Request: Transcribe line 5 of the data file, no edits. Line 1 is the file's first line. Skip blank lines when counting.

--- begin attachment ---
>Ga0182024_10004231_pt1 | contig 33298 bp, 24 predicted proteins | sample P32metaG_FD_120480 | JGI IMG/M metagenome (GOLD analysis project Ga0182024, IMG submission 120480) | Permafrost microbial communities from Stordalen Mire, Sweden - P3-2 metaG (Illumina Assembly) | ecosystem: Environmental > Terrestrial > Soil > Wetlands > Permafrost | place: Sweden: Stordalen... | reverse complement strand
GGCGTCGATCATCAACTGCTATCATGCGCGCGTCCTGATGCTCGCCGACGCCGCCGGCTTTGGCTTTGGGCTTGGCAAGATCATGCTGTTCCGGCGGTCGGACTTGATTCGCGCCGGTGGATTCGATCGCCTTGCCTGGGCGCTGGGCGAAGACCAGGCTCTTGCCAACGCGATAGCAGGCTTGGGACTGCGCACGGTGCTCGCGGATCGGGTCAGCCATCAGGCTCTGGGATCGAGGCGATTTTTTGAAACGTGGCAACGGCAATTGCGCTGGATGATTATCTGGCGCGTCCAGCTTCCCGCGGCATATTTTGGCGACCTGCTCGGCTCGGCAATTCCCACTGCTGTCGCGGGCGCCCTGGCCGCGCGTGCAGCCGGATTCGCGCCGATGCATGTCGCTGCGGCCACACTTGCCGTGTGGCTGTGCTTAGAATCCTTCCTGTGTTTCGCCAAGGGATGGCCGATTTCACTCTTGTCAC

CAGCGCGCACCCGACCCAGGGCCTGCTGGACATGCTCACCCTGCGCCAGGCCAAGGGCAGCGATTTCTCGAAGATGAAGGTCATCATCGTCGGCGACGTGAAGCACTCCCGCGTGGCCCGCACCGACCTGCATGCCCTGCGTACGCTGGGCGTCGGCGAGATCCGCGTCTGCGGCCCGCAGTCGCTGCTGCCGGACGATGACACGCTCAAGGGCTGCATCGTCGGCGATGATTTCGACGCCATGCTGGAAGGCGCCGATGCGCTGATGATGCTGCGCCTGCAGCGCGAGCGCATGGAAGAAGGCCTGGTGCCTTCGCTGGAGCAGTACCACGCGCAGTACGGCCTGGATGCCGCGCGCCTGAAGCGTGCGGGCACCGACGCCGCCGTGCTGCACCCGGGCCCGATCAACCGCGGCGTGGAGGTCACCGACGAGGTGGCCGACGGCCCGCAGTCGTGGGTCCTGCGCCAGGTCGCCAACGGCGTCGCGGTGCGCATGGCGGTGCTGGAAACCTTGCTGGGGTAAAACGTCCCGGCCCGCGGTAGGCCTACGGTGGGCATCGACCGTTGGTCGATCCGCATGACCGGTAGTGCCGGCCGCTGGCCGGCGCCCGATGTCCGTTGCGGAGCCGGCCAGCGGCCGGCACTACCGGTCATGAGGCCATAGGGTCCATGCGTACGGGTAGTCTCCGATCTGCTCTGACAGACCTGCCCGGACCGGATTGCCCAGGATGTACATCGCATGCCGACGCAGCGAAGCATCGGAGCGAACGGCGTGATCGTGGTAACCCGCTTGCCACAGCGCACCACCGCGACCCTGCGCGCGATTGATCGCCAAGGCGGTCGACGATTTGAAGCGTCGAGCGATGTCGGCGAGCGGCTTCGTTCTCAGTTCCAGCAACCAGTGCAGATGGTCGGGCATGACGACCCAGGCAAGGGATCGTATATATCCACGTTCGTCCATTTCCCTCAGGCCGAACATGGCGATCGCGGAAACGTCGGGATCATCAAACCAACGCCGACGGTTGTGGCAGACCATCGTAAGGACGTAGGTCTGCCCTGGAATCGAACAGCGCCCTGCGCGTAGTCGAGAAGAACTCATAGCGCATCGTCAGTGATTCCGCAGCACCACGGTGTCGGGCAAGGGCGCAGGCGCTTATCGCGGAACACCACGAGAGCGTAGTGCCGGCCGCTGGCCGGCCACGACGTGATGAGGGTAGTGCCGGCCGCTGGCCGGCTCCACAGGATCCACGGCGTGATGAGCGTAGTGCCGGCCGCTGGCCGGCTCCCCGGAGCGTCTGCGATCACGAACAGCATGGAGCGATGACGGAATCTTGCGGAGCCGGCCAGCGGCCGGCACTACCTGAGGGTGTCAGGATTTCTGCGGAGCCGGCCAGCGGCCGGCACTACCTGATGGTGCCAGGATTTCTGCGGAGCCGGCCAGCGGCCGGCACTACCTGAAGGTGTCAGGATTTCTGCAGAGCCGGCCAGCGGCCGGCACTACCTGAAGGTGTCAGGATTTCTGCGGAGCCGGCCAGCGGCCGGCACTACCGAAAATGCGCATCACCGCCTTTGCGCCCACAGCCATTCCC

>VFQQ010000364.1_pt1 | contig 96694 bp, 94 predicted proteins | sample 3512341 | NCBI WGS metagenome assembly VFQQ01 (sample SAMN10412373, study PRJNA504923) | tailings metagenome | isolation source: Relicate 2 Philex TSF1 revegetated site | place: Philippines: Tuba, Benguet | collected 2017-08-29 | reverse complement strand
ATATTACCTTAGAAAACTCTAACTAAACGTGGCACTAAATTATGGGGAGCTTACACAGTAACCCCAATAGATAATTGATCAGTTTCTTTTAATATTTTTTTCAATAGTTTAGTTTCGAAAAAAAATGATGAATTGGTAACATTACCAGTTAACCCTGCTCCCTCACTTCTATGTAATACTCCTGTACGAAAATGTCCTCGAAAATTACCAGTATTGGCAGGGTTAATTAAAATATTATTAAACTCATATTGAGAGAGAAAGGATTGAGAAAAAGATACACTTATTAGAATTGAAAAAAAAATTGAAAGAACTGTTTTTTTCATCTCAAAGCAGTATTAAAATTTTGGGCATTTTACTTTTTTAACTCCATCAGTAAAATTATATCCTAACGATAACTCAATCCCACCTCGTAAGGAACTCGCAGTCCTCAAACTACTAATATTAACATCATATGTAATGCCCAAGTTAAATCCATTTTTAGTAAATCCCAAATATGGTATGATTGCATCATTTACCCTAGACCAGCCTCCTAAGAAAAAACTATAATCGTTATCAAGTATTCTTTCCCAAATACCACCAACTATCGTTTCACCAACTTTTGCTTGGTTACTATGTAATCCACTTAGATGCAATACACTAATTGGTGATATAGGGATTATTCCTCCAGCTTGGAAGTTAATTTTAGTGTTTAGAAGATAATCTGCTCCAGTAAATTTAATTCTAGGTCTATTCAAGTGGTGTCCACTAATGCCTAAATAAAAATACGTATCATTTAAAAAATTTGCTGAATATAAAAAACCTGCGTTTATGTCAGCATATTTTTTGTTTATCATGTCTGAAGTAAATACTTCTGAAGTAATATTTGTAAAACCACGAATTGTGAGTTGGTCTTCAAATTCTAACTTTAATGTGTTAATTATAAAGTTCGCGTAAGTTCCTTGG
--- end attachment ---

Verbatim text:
ATATTACCTTAGAAAACTCTAACTAAACGTGGCACTAAATTATGGGGAGCTTACACAGTAACCCCAATAGATAATTGATCAGTTTCTTTTAATATTTTTTTCAATAGTTTAGTTTCGAAAAAAAATGATGAATTGGTAACATTACCAGTTAACCCTGCTCCCTCACTTCTATGTAATACTCCTGTACGAAAATGTCCTCGAAAATTACCAGTATTGGCAGGGTTAATTAAAATATTATTAAACTCATATTGAGAGAGAAAGGATTGAGAAAAAGATACACTTATTAGAATTGAAAAAAAAATTGAAAGAACTGTTTTTTTCATCTCAAAGCAGTATTAAAATTTTGGGCATTTTACTTTTTTAACTCCATCAGTAAAATTATATCCTAACGATAACTCAATCCCACCTCGTAAGGAACTCGCAGTCCTCAAACTACTAATATTAACATCATATGTAATGCCCAAGTTAAATCCATTTTTAGTAAATCCCAAATATGGTATGATTGCATCATTTACCCTAGACCAGCCTCCTAAGAAAAAACTATAATCGTTATCAAGTATTCTTTCCCAAATACCACCAACTATCGTTTCACCAACTTTTGCTTGGTTACTATGTAATCCACTTAGATGCAATACACTAATTGGTGATATAGGGATTATTCCTCCAGCTTGGAAGTTAATTTTAGTGTTTAGAAGATAATCTGCTCCAGTAAATTTAATTCTAGGTCTATTCAAGTGGTGTCCACTAATGCCTAAATAAAAATACGTATCATTTAAAAAATTTGCTGAATATAAAAAACCTGCGTTTATGTCAGCATATTTTTTGTTTATCATGTCTGAAGTAAATACTTCTGAAGTAATATTTGTAAAACCACGAATTGTGAGTTGGTCTTCAAATTCTAACTTTAATGTGTTAATTATAAAGTTCGCGTAAGTTCCTTGG